Opposing roles of ERK, p38 MAP kinases in FGF2-induced astroglial process extension
ABSTRACT The stellate processes of astroglial cells undergo extensive remodeling in response to neural injury. Little is known about intracellular signaling mechanisms controlling process extension. We tested roles for the ERK and p38 MAP kinase pathways in a simplified culture model. FGF2-induced process extension was preceded by a strong and transient phosphorylation of ERK, and a modest activation of p38 MAP kinase, which exhibited significant basal activity. Phosphorylated ERK was found predominantly in the cytoplasm, whereas activated p38 MAP kinase was nuclear. Process extension was completely blocked by the specific MEK inhibitor U0126. Conversely, inhibition of the p38 MAP kinase pathway with SB202190 stimulated spontaneous process growth and greatly potentiated FGF2-induced process extension. The p38 inhibitor effect was reproduced with an adenovirus expressing dominant-negative p38 MAP kinase. Selective pharmacological blockade of MAP kinase pathways may enable modulation of the astroglial response to injury so as to promote neural regeneration.
- SourceAvailable from: Kodi Ravichandran
[Show abstract] [Hide abstract]
- "Neonatal primary astrocyte cultures were prepared as previously described (Heffron and Mandell, 2005). Briefly, the forebrain was dissected from newborn pups, meninges were removed, and cells were dissociated in 0.05% trypsin EDTA for 5 min at 37°C. "
ABSTRACT: Brain-specific angiogenesis inhibitor-1 (BAI1) is a transmembrane protein highly expressed in normal brain that has been ascribed two apparently distinct functions: inhibition of angiogenesis and recognition and engulfment of apoptotic cells by phagocytes. A previous localization study reported BAI1 expression only in neurons. Because a phagocytic function of BAI1 could be important for neuroglial antigen processing and presentation, we performed immunolocalization studies in adult mouse brain and cultured neural cells, using a pair of antibodies directed against N- and C-terminal epitopes. BAI1 immunoreactivity is enriched in gray matter structures and largely excluded from myelinated axon tracts. Neuronal BAI1 expression was readily detectable in the cerebellar molecular layer as well as in primary hippocampal cultures. In some brain regions, especially olfactory bulb glomeruli, BAI1 was expressed by GFAP-positive astrocytes. Cultured cortical astrocytes show small (∼0.4μm(2)) BAI1 immunoreactive membrane puncta as well as prominent focal adhesion localization in a subset of cells. In mixed neuronal-glial cultures, BAI1-expressing astrocytes frequently contained engulfed apoptotic debris. Cultured astrocytes engulfed apoptotic targets, and BAI1 showed accumulation within the phagocytic cup. We hypothesize that glial BAI1 may subserve an engulfment function in adult brain regions such as olfactory bulb with ongoing apoptotic turnover, whereas neuronal-derived BAI1 may serve primarily as an anti-angiogenic factor in the mature neuropil.Brain Behavior and Immunity 09/2010; 25(5):915-21. DOI:10.1016/j.bbi.2010.09.021 · 6.13 Impact Factor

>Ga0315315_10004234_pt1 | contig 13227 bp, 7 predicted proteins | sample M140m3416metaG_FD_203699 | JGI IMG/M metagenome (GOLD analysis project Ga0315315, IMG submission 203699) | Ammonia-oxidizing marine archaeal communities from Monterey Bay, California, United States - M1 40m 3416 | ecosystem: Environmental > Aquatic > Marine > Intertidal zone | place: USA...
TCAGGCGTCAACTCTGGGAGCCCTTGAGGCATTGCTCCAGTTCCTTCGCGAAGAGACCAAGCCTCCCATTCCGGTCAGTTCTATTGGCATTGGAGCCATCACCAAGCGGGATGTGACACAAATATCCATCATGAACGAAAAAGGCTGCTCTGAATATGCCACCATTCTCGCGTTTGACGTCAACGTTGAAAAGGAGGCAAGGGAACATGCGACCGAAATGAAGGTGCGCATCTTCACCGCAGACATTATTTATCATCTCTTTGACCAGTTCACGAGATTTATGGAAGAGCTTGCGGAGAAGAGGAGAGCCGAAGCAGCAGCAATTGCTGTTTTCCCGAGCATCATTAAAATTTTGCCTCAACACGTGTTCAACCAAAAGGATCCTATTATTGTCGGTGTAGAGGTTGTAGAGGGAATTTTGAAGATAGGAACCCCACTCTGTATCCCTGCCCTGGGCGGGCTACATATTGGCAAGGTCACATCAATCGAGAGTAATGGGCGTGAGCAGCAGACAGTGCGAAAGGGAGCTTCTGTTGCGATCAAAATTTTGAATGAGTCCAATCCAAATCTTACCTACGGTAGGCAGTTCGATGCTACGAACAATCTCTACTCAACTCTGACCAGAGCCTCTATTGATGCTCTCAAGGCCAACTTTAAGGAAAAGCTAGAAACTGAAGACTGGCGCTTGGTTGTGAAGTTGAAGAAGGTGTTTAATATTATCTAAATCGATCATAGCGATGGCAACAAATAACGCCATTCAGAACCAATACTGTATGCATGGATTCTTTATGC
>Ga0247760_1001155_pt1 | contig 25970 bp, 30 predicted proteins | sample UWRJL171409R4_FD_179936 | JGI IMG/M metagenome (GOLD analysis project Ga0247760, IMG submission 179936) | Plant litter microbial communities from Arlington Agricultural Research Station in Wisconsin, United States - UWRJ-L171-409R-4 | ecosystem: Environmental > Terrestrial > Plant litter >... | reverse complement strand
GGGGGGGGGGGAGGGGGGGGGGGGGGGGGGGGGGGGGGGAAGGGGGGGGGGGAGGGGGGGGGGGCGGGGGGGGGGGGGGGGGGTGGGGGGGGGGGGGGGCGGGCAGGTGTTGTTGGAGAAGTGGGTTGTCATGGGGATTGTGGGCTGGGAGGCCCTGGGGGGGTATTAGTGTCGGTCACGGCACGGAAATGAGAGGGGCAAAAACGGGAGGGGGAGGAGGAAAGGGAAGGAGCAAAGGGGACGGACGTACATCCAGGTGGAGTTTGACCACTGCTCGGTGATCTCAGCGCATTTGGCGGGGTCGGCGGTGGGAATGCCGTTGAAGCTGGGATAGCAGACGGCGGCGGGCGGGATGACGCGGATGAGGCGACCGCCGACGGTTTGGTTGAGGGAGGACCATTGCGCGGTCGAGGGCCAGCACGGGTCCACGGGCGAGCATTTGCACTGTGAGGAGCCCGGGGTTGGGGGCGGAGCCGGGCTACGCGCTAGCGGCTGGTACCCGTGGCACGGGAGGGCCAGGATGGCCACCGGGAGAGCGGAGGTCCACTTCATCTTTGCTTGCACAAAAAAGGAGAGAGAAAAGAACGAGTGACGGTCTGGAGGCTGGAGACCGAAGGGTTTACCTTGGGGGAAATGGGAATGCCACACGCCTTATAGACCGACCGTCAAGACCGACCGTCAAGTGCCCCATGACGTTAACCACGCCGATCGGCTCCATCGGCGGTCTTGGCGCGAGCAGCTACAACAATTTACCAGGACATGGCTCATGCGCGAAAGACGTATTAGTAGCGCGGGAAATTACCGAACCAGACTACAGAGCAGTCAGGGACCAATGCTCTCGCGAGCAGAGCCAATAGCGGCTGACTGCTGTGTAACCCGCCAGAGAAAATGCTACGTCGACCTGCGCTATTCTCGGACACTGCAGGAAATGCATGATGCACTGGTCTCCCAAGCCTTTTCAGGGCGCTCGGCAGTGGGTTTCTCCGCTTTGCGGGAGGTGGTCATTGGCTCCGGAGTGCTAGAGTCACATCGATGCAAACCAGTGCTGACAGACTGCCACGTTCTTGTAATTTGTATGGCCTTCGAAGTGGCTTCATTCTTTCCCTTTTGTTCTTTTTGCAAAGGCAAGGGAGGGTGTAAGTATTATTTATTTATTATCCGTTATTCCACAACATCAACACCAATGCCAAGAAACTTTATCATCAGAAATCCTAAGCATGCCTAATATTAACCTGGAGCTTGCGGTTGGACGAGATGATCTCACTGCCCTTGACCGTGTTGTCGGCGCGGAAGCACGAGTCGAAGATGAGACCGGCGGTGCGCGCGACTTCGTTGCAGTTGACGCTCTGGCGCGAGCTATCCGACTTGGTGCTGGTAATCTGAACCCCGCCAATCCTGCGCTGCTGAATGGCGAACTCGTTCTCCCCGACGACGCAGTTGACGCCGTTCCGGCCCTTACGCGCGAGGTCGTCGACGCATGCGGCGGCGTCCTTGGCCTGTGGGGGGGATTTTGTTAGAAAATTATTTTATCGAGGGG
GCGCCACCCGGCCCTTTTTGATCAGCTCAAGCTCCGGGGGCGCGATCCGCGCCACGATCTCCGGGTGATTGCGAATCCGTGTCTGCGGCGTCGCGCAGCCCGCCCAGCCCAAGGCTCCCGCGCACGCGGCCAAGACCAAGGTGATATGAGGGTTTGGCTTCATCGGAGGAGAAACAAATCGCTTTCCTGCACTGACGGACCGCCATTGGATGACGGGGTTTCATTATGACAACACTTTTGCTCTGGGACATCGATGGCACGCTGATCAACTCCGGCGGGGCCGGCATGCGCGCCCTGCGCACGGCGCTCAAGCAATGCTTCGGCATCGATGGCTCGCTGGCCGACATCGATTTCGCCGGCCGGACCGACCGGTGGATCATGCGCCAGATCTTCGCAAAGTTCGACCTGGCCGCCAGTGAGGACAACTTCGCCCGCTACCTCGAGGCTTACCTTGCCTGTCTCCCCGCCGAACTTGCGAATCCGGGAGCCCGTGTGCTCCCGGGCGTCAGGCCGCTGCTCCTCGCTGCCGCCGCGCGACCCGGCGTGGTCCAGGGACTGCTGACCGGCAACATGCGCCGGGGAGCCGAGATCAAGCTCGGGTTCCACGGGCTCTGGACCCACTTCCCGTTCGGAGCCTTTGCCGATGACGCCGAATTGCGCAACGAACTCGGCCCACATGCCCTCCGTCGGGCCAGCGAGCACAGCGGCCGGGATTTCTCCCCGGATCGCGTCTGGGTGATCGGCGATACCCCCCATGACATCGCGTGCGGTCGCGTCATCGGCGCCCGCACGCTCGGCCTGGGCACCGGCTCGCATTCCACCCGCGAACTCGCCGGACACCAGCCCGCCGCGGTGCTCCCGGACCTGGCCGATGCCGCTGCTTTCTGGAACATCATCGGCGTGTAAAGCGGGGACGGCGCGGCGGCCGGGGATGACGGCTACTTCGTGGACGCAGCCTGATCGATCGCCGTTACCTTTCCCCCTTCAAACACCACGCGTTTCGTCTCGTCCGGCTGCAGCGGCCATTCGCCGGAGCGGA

- [Show abstract] [Hide abstract]
ABSTRACT: Numerous studies have implicated spinal extracellular signal-regulated kinases (ERKs) as mediators of nociceptive plasticity. These studies have utilized pharmacological inhibition of MEK to demonstrate a role for ERK signaling in pain, but this approach cannot distinguish between effects of ERK in neuronal and non-neuronal cells. The present studies were undertaken to test the specific role of neuronal ERK in formalin-induced inflammatory pain. Dominant negative MEK (DN MEK) mutant mice in which MEK function is suppressed exclusively in neurons were tested in the formalin model of inflammatory pain. Formalin-induced second phase spontaneous pain behaviors as well as thermal hyperalgesia measured 1 - 3 hours post-formalin were significantly reduced in the DN MEK mice when compared to their wild type littermate controls. In addition, spinal ERK phosphorylation following formalin injection was significantly reduced in the DN MEK mice. This was not due to a reduction of the number of unmyelinated fibers in the periphery, since these were almost double the number observed in wild type controls. Further examination of the effects of suppression of MEK function on a downstream target of ERK phosphorylation, the A-type potassium channel, showed that the ERK-dependent modulation of the A-type currents is significantly reduced in neurons from DN MEK mice compared to littermate wild type controls. Our results demonstrate that the neuronal MEK-ERK pathway is indeed an important intracellular cascade that is associated with formalin-induced inflammatory pain and thermal hyperalgesia.Molecular Pain 02/2006; 2(1):2. DOI:10.1186/1744-8069-2-2 · 3.53 Impact Factor